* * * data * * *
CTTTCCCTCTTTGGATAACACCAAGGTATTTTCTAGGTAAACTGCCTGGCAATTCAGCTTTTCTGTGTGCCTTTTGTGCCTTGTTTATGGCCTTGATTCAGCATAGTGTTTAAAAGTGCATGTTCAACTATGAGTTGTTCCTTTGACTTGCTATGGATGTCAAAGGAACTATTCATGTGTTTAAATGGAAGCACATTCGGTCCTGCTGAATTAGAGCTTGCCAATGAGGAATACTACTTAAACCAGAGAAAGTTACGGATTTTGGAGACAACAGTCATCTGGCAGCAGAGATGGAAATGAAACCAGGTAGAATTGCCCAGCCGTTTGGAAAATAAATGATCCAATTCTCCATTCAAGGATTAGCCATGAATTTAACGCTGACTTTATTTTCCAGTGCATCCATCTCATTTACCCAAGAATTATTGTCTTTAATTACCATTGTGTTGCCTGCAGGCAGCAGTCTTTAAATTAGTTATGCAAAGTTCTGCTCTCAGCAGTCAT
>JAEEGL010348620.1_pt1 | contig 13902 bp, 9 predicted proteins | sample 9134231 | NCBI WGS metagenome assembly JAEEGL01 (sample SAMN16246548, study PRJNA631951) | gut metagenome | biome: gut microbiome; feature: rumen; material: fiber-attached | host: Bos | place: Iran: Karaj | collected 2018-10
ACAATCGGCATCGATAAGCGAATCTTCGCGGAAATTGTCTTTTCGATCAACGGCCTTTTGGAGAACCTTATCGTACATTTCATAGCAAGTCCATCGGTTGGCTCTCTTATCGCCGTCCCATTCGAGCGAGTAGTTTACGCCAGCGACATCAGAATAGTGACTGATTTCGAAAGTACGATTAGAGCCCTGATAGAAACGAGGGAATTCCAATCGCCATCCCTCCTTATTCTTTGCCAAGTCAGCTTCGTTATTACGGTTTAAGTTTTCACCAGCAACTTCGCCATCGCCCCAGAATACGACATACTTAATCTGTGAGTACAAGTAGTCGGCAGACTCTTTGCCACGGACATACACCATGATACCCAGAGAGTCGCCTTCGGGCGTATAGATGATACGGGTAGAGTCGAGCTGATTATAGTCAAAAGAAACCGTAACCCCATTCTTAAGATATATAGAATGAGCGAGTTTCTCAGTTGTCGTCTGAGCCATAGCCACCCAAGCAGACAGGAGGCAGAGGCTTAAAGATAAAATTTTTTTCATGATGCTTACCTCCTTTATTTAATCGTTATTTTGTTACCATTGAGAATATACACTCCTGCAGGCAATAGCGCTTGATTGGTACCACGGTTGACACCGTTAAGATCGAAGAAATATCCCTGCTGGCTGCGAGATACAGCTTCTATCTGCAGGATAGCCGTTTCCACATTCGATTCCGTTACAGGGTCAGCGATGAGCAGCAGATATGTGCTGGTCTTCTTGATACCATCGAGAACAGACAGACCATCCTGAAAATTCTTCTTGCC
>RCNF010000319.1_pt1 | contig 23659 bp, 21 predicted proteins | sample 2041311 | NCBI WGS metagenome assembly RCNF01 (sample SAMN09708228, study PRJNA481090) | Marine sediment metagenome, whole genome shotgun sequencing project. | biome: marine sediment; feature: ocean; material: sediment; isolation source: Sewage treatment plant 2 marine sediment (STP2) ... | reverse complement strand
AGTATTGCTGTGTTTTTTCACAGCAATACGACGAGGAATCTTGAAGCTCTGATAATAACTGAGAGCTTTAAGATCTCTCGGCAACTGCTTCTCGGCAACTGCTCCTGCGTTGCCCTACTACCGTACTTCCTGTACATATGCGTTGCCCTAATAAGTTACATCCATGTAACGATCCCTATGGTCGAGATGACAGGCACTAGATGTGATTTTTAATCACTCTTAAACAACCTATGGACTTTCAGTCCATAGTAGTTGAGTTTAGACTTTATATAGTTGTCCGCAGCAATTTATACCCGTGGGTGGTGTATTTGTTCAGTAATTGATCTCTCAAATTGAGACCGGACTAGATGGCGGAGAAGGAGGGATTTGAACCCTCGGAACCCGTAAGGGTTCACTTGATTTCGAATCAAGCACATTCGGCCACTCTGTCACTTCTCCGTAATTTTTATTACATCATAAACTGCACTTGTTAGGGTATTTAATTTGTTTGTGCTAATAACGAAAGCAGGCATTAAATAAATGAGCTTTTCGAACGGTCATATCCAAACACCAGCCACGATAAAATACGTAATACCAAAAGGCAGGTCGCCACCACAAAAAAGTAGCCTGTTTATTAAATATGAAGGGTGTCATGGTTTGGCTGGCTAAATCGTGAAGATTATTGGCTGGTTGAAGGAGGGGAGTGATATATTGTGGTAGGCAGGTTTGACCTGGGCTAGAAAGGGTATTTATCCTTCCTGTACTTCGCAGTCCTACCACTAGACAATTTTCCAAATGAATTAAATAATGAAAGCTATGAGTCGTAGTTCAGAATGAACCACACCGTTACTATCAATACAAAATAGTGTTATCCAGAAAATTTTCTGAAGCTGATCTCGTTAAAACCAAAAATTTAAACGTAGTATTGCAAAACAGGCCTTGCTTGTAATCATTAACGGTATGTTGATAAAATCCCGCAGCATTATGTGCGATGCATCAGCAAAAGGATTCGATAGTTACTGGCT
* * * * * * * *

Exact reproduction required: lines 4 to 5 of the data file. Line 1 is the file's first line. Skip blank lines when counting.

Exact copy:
>RCNF010000319.1_pt1 | contig 23659 bp, 21 predicted proteins | sample 2041311 | NCBI WGS metagenome assembly RCNF01 (sample SAMN09708228, study PRJNA481090) | Marine sediment metagenome, whole genome shotgun sequencing project. | biome: marine sediment; feature: ocean; material: sediment; isolation source: Sewage treatment plant 2 marine sediment (STP2) ... | reverse complement strand
AGTATTGCTGTGTTTTTTCACAGCAATACGACGAGGAATCTTGAAGCTCTGATAATAACTGAGAGCTTTAAGATCTCTCGGCAACTGCTTCTCGGCAACTGCTCCTGCGTTGCCCTACTACCGTACTTCCTGTACATATGCGTTGCCCTAATAAGTTACATCCATGTAACGATCCCTATGGTCGAGATGACAGGCACTAGATGTGATTTTTAATCACTCTTAAACAACCTATGGACTTTCAGTCCATAGTAGTTGAGTTTAGACTTTATATAGTTGTCCGCAGCAATTTATACCCGTGGGTGGTGTATTTGTTCAGTAATTGATCTCTCAAATTGAGACCGGACTAGATGGCGGAGAAGGAGGGATTTGAACCCTCGGAACCCGTAAGGGTTCACTTGATTTCGAATCAAGCACATTCGGCCACTCTGTCACTTCTCCGTAATTTTTATTACATCATAAACTGCACTTGTTAGGGTATTTAATTTGTTTGTGCTAATAACGAAAGCAGGCATTAAATAAATGAGCTTTTCGAACGGTCATATCCAAACACCAGCCACGATAAAATACGTAATACCAAAAGGCAGGTCGCCACCACAAAAAAGTAGCCTGTTTATTAAATATGAAGGGTGTCATGGTTTGGCTGGCTAAATCGTGAAGATTATTGGCTGGTTGAAGGAGGGGAGTGATATATTGTGGTAGGCAGGTTTGACCTGGGCTAGAAAGGGTATTTATCCTTCCTGTACTTCGCAGTCCTACCACTAGACAATTTTCCAAATGAATTAAATAATGAAAGCTATGAGTCGTAGTTCAGAATGAACCACACCGTTACTATCAATACAAAATAGTGTTATCCAGAAAATTTTCTGAAGCTGATCTCGTTAAAACCAAAAATTTAAACGTAGTATTGCAAAACAGGCCTTGCTTGTAATCATTAACGGTATGTTGATAAAATCCCGCAGCATTATGTGCGATGCATCAGCAAAAGGATTCGATAGTTACTGGCT